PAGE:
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Guinea coup: Soldiers seek to tighten grip after ousting Alpha Condé

A group of soldiers who ousted Guinea's President Alpha Condé from power on Sunday have ordered the country's cabinet to attend a mandatory meeting on Monday.

A group of soldiers who ousted Guinea’s President Alpha Condé from power on Sunday have ordered the country’s cabinet to attend a mandatory meeting on Monday.

Those who refuse to attend the 11:00 GMT meeting will be considered rebels, a statement on state TV said.

President Condé remains in detention, but his fate is unclear.

The UN, African Union, and regional body Ecowas have condemned the coup and called for a return to civilian rule.

“I strongly condemn any takeover of the government by force of the gun and call for the immediate release of President Alpha Conde,” the UN secretary-general António Guterres tweeted.

the president of guinea

After hours of gunfire on Sunday, the streets of the capital, Conakry are reported to be quiet but it remains unclear if the entire military backs the coup.

In a broadcast on state TV on Sunday night, a group of soldiers announced the dissolution of the constitution, the closure of the borders and a nationwide curfew. They said regional governors had been replaced by military commanders, and the ousted 83-year-old president was safe but in detention.

The head of the country’s special forces, Col Mamady Doumbouya, said his soldiers had seized power because they want to end rampant corruption and mismanagement.

President Condé was re-elected for a controversial third term in office amid violent protests last year.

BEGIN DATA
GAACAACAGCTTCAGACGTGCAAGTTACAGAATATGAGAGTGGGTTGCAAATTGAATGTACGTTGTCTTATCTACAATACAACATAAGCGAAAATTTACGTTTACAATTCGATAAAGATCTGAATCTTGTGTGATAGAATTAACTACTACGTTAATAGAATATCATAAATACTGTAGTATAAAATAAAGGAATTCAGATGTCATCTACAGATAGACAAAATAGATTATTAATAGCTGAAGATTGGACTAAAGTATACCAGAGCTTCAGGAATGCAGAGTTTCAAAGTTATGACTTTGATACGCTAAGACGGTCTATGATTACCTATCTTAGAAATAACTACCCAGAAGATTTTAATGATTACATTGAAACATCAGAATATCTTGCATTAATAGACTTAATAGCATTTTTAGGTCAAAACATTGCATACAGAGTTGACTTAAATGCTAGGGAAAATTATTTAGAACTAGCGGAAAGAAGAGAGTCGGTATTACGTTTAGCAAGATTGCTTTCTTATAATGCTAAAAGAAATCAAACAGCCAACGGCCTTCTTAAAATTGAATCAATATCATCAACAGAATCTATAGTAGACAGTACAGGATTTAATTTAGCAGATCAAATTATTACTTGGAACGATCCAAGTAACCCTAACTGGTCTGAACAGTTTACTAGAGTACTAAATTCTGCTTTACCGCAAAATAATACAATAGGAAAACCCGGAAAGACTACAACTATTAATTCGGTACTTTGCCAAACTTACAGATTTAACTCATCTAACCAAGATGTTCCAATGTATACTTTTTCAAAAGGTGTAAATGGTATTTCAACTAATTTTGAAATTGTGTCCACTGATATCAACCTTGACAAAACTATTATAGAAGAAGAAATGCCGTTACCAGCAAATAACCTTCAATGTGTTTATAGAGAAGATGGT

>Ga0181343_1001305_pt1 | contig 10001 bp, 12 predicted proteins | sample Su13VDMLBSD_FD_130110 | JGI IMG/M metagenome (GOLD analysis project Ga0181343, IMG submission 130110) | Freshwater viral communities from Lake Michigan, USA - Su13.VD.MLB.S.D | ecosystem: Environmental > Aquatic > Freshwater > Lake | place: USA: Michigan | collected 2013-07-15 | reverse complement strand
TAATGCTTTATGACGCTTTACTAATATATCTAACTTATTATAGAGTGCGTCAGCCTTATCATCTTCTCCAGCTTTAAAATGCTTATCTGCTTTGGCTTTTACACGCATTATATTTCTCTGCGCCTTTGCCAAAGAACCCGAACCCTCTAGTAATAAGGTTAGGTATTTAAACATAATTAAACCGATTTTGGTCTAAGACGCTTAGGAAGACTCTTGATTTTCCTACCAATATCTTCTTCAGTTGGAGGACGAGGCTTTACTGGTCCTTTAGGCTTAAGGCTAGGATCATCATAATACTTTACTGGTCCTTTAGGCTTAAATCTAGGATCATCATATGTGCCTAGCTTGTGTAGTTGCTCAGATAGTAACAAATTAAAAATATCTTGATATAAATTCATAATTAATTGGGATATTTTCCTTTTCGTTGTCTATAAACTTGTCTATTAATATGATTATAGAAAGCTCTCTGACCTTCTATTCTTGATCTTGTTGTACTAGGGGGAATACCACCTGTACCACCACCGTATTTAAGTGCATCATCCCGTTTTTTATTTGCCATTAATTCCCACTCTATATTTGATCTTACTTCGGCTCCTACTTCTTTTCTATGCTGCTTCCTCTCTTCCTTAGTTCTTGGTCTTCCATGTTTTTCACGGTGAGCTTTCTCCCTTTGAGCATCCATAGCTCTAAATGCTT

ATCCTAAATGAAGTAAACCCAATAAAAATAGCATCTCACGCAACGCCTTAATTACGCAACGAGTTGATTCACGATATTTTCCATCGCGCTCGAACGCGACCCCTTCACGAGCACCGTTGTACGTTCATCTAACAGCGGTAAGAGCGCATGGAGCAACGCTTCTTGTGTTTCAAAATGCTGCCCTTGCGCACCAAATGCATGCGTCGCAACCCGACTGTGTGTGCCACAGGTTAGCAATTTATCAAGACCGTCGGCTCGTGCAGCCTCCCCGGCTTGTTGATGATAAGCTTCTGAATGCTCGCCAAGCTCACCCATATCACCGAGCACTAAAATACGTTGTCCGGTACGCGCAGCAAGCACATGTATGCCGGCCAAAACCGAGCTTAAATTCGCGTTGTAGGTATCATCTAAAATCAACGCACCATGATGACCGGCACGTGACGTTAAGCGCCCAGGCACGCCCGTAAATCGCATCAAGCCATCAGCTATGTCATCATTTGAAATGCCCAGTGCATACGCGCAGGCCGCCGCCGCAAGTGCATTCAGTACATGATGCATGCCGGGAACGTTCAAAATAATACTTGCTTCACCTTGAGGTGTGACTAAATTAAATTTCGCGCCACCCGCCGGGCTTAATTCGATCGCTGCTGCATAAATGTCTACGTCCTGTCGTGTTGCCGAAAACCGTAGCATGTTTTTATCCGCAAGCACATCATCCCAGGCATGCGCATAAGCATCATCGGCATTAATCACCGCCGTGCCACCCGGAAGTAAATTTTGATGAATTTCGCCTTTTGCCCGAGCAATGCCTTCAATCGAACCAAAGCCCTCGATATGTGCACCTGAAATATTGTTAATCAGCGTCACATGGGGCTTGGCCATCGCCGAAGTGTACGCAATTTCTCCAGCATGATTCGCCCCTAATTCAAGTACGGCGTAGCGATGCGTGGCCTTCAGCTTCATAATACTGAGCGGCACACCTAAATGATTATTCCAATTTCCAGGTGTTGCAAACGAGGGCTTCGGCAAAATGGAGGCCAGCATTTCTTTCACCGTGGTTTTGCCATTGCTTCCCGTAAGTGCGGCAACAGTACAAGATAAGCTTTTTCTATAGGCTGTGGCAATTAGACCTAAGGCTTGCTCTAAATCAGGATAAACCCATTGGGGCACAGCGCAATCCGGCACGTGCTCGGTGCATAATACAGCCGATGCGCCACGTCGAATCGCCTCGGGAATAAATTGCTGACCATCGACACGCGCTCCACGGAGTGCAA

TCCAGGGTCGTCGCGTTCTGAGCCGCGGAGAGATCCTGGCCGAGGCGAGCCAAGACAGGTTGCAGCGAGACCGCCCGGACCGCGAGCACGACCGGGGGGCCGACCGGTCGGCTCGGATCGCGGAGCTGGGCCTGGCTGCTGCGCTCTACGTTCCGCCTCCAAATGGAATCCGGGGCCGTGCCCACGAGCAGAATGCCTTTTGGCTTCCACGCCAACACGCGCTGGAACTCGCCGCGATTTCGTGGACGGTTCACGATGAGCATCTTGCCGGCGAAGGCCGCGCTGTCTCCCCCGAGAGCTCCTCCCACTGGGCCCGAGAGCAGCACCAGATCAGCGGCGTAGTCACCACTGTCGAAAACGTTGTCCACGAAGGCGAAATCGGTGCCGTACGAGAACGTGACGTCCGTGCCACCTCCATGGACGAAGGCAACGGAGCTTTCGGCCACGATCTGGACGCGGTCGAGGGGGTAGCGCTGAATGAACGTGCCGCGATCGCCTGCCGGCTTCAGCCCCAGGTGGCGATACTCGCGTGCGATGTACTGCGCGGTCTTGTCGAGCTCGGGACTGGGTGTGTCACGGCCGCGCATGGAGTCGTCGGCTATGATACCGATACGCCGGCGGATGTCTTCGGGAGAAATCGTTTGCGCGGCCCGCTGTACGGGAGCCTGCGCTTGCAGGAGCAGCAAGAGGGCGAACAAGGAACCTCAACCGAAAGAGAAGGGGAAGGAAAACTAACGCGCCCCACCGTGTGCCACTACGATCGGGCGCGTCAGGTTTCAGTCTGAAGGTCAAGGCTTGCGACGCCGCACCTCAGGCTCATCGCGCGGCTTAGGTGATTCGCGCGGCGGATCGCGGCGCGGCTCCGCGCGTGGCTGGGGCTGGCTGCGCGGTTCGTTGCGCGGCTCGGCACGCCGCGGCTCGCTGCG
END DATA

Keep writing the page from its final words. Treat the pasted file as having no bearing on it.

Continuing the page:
The veteran opposition leader was first elected in 2010 in the country’s first democratic transfer of power. Despite overseeing some economic progress, he has since been accused of presiding over numerous human rights abuses and harassment of his critics.

Hundreds of residents poured into the streets of Conakry to celebrate the takeover, climbing onto military vehicles to greet soldiers draped with Guinean flags.

People celebrate in the streets with members of Guinea's armed forces after the arrest of Guinea's president, Alpha Conde
Young men celebrated the military takeover: AFP

Mamoudou Nagnalen Barry, a founding member of the opposition FNDC (National Front for the Defence of the Constitution), told the BBC that he had mixed emotions about the coup, but he mostly welcomed it.

“I will say that I’m sadly happy with what happened,” he said.

“We don’t want to be happy with a coup but in certain circumstances like that one in Guinea now we will say we are really happy with what is happening because without that, the country will be stuck in an endless power of one person who wants to stay in power forever.”

Mr Barry added that he hoped the soldiers will hand power back to civilians.

In their televised announcement, the so-called National Committee for Reconciliation and Development made all the right noises.

For those frustrated by last year’s constitutional change that allowed President Alpha Condé to run for a third term, news that the constitution would now be scrapped and replaced in consultation with the public has been warmly welcomed. 

But military juntas are notoriously fickle. With no-one to hold them to account, there’s no guarantee they’ll deliver on their promises.

There are also those who worry that this latest coup is further evidence of a gradual degradation of democratic values in the region.

It’s the fourth attempted coup in West Africa in just over a year. There have been two military takeovers in Mali and a failed attempt in Niger since August 2020.

Contested constitutional amendments in Guinea and the Ivory Coast, a region that had been celebrated for a number of peaceful transitions of power in the 1990s and early 2000s, appears to be regressing.

Ultimately those who’ll pay the price for the erosion of democratic institutions are ordinary West Africans, left without the protections these institutions were meant to provide.- BBC